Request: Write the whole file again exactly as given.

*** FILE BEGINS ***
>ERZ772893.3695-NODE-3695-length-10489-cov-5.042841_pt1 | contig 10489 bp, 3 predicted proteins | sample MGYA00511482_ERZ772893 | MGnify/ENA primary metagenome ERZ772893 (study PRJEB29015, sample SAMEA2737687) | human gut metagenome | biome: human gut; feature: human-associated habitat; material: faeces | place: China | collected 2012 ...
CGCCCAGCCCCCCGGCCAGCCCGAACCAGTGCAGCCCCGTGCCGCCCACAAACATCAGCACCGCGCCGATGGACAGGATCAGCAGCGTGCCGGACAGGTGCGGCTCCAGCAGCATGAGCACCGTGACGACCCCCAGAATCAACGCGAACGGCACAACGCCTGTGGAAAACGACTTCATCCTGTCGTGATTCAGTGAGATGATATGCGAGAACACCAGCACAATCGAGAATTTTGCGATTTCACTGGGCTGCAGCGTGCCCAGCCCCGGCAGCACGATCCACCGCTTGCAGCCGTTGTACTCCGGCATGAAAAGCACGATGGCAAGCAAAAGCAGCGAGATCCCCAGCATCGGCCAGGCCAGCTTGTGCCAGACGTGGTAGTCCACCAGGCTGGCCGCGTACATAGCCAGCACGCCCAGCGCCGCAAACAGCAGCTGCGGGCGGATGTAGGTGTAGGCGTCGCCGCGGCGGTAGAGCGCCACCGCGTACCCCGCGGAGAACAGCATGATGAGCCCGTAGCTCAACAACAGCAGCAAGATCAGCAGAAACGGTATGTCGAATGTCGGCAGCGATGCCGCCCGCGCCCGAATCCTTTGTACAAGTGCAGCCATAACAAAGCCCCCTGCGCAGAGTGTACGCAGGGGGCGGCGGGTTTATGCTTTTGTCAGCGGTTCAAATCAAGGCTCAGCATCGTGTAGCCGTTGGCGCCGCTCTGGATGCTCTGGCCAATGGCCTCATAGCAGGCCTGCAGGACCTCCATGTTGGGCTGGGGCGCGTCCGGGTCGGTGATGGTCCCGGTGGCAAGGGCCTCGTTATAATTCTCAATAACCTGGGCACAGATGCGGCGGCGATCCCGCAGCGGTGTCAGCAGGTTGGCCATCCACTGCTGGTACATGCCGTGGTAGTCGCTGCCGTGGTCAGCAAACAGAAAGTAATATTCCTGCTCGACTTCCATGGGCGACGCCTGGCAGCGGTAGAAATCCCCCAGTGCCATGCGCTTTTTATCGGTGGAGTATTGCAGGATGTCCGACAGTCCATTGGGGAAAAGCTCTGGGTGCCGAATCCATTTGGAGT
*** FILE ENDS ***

>ERZ772893.3695-NODE-3695-length-10489-cov-5.042841_pt1 | contig 10489 bp, 3 predicted proteins | sample MGYA00511482_ERZ772893 | MGnify/ENA primary metagenome ERZ772893 (study PRJEB29015, sample SAMEA2737687) | human gut metagenome | biome: human gut; feature: human-associated habitat; material: faeces | place: China | collected 2012 ...
CGCCCAGCCCCCCGGCCAGCCCGAACCAGTGCAGCCCCGTGCCGCCCACAAACATCAGCACCGCGCCGATGGACAGGATCAGCAGCGTGCCGGACAGGTGCGGCTCCAGCAGCATGAGCACCGTGACGACCCCCAGAATCAACGCGAACGGCACAACGCCTGTGGAAAACGACTTCATCCTGTCGTGATTCAGTGAGATGATATGCGAGAACACCAGCACAATCGAGAATTTTGCGATTTCACTGGGCTGCAGCGTGCCCAGCCCCGGCAGCACGATCCACCGCTTGCAGCCGTTGTACTCCGGCATGAAAAGCACGATGGCAAGCAAAAGCAGCGAGATCCCCAGCATCGGCCAGGCCAGCTTGTGCCAGACGTGGTAGTCCACCAGGCTGGCCGCGTACATAGCCAGCACGCCCAGCGCCGCAAACAGCAGCTGCGGGCGGATGTAGGTGTAGGCGTCGCCGCGGCGGTAGAGCGCCACCGCGTACCCCGCGGAGAACAGCATGATGAGCCCGTAGCTCAACAACAGCAGCAAGATCAGCAGAAACGGTATGTCGAATGTCGGCAGCGATGCCGCCCGCGCCCGAATCCTTTGTACAAGTGCAGCCATAACAAAGCCCCCTGCGCAGAGTGTACGCAGGGGGCGGCGGGTTTATGCTTTTGTCAGCGGTTCAAATCAAGGCTCAGCATCGTGTAGCCGTTGGCGCCGCTCTGGATGCTCTGGCCAATGGCCTCATAGCAGGCCTGCAGGACCTCCATGTTGGGCTGGGGCGCGTCCGGGTCGGTGATGGTCCCGGTGGCAAGGGCCTCGTTATAATTCTCAATAACCTGGGCACAGATGCGGCGGCGATCCCGCAGCGGTGTCAGCAGGTTGGCCATCCACTGCTGGTACATGCCGTGGTAGTCGCTGCCGTGGTCAGCAAACAGAAAGTAATATTCCTGCTCGACTTCCATGGGCGACGCCTGGCAGCGGTAGAAATCCCCCAGTGCCATGCGCTTTTTATCGGTGGAGTATTGCAGGATGTCCGACAGTCCATTGGGGAAAAGCTCTGGGTGCCGAATCCATTTGGAGT